As an undergraduate attending Colorado State University, I learned a very important lesson that has helped to shape my professional and personal goals. It is often the will of the people or citizens of the United States that dictate what we, as natural resource professionals, are able to do with regard to managing our natural resources. This seemingly simple phrase has served as both the impetus and catalyst in steering my research interests toward the human dimension of resource management. This passion led me to the University of New Brunswick in 2008, where I began my Master’s degree and conducted a qualitative study involving forest landowners in New Brunswick and Maine. This study emphasized landowner attitudes and behaviors regarding such topics as: private property rights, ethical responsibilities, stewardship, and policy tools. Over the course of this project I interviewed family forest owners in each jurisdiction and found many similarities and differences in the way(s) in which they viewed their land and their responsibility toward the “greater good”, the “biotic community” and “themselves and their families”.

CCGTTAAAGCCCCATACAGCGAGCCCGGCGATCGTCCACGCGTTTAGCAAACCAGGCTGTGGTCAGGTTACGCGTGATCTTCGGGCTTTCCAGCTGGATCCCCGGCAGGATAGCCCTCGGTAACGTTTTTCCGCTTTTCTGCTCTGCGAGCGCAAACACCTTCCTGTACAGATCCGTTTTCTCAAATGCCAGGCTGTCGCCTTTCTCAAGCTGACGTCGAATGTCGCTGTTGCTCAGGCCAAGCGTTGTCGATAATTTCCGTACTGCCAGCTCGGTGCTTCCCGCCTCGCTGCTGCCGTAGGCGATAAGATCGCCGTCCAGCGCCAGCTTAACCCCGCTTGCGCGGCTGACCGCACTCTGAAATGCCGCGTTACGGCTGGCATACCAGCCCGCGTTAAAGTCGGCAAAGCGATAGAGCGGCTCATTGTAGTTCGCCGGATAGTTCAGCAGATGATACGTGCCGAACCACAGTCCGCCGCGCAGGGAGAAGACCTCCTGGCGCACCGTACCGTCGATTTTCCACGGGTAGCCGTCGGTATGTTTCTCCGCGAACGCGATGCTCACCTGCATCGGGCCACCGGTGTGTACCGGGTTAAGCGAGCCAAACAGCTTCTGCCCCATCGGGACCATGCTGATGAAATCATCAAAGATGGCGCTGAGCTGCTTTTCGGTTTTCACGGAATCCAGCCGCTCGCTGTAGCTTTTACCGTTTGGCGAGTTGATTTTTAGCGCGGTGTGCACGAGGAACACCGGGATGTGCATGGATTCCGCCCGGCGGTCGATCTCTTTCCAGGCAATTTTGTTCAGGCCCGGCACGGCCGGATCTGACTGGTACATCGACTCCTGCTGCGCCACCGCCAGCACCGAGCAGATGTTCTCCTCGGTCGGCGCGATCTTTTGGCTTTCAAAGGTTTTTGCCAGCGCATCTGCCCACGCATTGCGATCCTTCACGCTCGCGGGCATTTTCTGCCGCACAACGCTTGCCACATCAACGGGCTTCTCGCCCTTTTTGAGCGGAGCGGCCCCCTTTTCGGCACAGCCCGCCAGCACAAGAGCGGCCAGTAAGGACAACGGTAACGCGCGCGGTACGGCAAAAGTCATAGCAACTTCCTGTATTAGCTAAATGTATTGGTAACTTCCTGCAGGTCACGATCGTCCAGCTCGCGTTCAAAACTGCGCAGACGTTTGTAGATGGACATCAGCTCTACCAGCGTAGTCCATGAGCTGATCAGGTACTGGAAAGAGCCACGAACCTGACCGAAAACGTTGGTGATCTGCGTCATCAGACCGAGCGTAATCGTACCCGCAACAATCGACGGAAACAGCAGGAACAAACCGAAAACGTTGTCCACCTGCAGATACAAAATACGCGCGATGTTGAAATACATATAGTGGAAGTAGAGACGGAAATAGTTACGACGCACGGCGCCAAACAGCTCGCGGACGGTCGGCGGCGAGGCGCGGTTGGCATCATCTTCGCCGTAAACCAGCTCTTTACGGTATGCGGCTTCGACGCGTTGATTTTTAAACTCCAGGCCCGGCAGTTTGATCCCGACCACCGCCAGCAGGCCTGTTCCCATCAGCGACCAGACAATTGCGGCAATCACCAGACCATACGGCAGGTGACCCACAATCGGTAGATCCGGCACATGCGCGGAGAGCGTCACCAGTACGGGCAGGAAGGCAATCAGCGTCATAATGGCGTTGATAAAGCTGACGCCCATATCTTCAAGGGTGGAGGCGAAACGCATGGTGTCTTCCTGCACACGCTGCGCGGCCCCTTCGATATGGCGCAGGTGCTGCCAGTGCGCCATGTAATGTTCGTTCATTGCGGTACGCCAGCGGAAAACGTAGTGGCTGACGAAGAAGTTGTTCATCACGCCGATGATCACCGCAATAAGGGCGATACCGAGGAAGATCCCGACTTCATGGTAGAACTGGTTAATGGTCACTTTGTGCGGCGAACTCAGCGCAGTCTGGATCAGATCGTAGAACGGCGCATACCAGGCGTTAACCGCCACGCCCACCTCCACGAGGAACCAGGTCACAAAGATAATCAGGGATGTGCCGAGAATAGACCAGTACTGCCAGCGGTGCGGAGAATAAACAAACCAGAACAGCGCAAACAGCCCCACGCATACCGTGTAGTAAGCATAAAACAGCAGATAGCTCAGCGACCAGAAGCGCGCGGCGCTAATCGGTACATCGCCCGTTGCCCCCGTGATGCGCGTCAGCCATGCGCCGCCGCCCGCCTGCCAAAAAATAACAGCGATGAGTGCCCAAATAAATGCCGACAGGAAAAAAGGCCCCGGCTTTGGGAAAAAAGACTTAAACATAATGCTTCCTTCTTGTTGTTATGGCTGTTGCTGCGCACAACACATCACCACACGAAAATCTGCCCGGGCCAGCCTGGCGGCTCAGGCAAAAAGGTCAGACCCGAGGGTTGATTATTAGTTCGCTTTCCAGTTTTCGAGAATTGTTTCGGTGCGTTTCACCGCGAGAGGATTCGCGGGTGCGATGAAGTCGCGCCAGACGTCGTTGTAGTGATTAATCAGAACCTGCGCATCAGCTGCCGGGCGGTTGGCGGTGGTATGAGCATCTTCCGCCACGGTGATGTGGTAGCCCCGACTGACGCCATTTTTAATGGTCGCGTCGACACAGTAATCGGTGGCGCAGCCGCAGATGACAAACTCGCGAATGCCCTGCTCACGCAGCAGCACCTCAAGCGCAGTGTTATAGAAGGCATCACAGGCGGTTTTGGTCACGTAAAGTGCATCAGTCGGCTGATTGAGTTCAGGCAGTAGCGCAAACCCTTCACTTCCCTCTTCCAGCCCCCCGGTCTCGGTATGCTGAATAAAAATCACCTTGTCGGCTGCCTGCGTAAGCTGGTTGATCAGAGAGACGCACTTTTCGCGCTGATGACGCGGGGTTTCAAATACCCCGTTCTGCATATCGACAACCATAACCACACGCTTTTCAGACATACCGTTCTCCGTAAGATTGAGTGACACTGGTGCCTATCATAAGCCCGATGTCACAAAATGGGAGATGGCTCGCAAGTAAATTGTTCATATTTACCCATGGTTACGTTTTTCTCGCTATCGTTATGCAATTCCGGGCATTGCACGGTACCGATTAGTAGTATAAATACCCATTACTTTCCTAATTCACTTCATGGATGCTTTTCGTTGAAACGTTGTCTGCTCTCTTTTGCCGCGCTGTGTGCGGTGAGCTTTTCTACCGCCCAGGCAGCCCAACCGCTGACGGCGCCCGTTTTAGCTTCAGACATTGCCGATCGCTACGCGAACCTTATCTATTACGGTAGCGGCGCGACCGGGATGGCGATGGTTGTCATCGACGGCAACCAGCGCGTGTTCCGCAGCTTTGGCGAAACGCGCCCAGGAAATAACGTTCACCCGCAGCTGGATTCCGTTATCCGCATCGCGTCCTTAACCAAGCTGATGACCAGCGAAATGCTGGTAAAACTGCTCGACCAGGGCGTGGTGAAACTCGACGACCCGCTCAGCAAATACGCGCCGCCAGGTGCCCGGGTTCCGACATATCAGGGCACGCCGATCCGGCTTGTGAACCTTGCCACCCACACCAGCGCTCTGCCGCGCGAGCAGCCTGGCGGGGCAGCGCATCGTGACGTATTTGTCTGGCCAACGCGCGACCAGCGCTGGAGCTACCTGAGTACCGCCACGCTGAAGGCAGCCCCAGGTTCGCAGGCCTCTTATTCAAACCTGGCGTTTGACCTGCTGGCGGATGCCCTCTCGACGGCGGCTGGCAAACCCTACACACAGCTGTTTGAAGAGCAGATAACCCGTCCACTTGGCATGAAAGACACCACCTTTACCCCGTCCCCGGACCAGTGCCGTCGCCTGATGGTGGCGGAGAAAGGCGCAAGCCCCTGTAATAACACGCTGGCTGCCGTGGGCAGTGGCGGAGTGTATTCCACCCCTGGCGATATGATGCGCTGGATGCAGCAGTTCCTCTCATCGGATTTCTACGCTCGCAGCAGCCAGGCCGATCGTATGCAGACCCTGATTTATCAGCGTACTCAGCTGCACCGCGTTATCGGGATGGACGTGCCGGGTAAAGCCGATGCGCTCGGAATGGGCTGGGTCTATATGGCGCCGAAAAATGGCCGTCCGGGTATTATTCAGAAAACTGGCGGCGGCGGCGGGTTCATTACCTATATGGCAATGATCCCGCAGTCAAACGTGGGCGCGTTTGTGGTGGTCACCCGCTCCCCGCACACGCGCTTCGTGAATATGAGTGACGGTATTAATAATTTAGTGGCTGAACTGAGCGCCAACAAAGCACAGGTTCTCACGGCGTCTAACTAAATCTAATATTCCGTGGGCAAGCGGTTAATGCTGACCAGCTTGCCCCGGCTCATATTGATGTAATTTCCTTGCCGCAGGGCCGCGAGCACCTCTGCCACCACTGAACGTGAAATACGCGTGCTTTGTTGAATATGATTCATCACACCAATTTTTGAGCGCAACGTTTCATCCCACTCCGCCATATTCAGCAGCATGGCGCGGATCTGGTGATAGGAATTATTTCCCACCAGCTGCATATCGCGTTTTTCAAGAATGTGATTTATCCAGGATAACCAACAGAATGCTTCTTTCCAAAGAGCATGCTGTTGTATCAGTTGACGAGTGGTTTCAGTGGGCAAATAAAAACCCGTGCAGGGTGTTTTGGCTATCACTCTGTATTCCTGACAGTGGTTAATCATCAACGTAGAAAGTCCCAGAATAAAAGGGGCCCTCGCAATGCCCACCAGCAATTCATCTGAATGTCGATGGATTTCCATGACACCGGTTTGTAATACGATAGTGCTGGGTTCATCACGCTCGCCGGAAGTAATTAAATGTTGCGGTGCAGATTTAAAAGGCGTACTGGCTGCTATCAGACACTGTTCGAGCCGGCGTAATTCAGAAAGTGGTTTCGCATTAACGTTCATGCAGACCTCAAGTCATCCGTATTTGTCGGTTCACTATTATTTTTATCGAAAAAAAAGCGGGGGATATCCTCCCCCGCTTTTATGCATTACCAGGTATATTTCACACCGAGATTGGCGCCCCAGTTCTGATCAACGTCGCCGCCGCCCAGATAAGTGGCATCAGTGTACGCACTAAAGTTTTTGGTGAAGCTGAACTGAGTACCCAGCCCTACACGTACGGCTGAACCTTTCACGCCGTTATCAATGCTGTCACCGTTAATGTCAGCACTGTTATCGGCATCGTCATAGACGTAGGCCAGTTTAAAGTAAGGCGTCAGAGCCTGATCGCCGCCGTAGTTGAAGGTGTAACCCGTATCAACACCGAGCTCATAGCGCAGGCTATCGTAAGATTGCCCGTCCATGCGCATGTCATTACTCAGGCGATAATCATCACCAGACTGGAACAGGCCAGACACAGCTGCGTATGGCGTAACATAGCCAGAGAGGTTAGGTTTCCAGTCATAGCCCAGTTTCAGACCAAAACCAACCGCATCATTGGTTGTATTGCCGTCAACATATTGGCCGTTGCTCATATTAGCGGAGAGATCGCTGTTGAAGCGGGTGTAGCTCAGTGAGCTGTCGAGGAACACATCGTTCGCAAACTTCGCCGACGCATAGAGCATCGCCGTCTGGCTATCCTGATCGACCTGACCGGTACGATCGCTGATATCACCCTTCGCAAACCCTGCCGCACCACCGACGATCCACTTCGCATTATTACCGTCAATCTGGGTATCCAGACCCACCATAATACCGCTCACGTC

In August of 2010, I received a research assistantship as part of the Sustainability Solutions Initiative (SSI) and began my PhD in Forest Resources at the University of Maine. The SSI is funded by the National Science Foundation and Maine EPSCoR and is an interdisciplinary approach to finding tangible solutions to various problems that Mainers are facing (with emphasis given to the social, ecological, and economic components).
As part of my SSI responsibilities, I will be conducting stakeholder driven research and examining various aspects/issues as identified by family forest owners across the state of Maine. Because the SSI is interdisciplinary in nature I am also working with the “Knowledge to Action” (K-A) team where we are discussing alternative paradigms to not only conducting stakeholder/problem driven research, but also ways to disseminate new knowledge that is both practical and applicable to our stakeholders.
Outside of academia I enjoy spending time with my family and friends, hiking, snowboarding, and watching various sporting events. My long term professional goal is to become a professor and one day offer advice to incoming graduate students of my own.